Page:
Govt transition delays revision of capital’s master plan

Islamabad-A move to engage a consultant for much-awaited revision of Capital’s master plan has been delayed due to change of government and the retirement of Member Planning and Design, Capital Development Authority (CDA).

Following the CDA board’s decision to hire a consultant to revise the master plan of the city, the planning wing had initiated its efforts. Former Member Planning CDA Asad Mehboob Kinai mandated the Directorate of Master Plan to formulate a terms of reference (ToRs) to hire the services of a reputed consultant firm.

According to the sources, the civic body had decided to float an international tender to seek bids from both the local and international firms having the required expertise to revise the plan.

“The successful bidder will have to study the existing master plan, conduct on-ground surveys to assess its implementation and to figure out the problems and gaps”, a source informed the Nation, adding: “After following these steps, the firm will give its recommendations and suggestions to amend the master plan for next 30 years” It was decided during the tenure of former member planning to release an international advertisement immediately to avoid any further delay because the capital city is following 58-year-old master plan, which needs several major changes to cope up with modern challenges.

However, after the retirement of Mr. Kiani being member planning in middle of July and the formation of new government, the whole process was shelved by city managers and the said advertisement could not published so far. The office of member planning is being run through ad hoc arrangements as Mr. Hafiz Ahsan-ul-Haq is currently working as member on look after charge and there is no permanent appointment in this regard so far. 

When contacted, the Director Master Plan Zafer Iqabl Zafer informed that CDA is working on the project and soon an advertisement in this regards would be published in local and international papers.

Meanwhile, CDA had also asked the Capital Administration and Development Division (CADD) to form a commission to revise the capital’s master plan, which is also not formed yet.

It is pertinent to mention here that the commission and a consultant are two different things. The commission is supposed to recommend changes, while the consultant will revise the master plan technically, in light of the commission’s recommendations.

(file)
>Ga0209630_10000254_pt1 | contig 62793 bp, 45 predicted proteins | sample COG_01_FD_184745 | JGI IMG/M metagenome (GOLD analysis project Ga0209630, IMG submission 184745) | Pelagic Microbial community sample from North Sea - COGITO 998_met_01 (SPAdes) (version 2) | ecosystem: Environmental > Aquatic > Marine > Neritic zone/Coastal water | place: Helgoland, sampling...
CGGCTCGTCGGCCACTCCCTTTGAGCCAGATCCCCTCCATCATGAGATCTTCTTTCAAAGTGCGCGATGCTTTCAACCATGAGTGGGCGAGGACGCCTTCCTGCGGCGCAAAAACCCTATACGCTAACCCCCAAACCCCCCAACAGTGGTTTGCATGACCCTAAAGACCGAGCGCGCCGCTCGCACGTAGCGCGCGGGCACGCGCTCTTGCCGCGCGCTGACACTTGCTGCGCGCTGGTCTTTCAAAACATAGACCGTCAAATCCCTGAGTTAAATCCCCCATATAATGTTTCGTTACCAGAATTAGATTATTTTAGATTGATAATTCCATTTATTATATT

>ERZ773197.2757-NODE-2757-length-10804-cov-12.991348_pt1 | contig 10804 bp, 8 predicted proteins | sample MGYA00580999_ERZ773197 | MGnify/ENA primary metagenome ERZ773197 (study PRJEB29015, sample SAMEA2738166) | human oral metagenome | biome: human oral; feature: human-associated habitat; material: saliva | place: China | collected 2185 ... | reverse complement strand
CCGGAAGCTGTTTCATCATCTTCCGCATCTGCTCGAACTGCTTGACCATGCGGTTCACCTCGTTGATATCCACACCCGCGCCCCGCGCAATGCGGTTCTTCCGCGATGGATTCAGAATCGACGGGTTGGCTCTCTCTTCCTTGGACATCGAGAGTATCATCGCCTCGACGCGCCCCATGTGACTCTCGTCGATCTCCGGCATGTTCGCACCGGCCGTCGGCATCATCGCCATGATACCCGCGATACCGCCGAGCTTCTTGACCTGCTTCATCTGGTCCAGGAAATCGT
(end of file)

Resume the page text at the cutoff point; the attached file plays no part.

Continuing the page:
Islamabad’s master plan was prepared by a Greek firm, Doxiadis in 1960 with the suggestion that it should be revised after every 20 years. But the failure of successive governments to revise the plan resulted in a lack of civic planning for the city.

In 2008, an inter-ministerial committee of the federal cabinet approved the revision of the master plan but failed to implement its decision. The committee had recommended regularising unplanned construction in zones III and IV, which include Bhara Kahu and Banigala, but not allowing any further construction there.

The boundaries of zones III, IV and V were also to be defined to prevent people from expanding settlements in Simly, Bhara Kahu, Banigala and Chak Shahzad.

A park had also been proposed in the entirety of E-14, on the pattern of Fatima Jinnah Park, to improve the environment of and recreational activities in the capital.

The relocation of a mass transit plan that consisted of a rail track passing through many sectors in Zone II away from residential sectors was also proposed.

Other amendments to the master plan included the construction of an education city in H-16, an engineering university and new roads in Zone IV, an IT park in I-12 and a central jail.

Under the Islamabad Capital Territory Zoning Regulations promulgated in 1992, the capital was divided into five zones with the federal government’s approval. Further amendments were made in 2010 and a number of individual changes were also introduced.

Changes proposed for the master plan had included shifting the zoo and botanical garden from its original site southwest of Rawal Lake to the reserved forest area in Banigala, and the conversion of F-9 from a residential sector to a park. Similarly, in 2010 the federal cabinet changed the use of the national park institutional area in Zone VI to farming, housing and institutional area, apparently to facilitate the owners of housing societies.

However, revising the master plan in totality is a lengthy process and hiring a consultant firm and its recommendations will not mean a change in the plan. It will need a final formal approval of Capital Development Authority board and the federal government.


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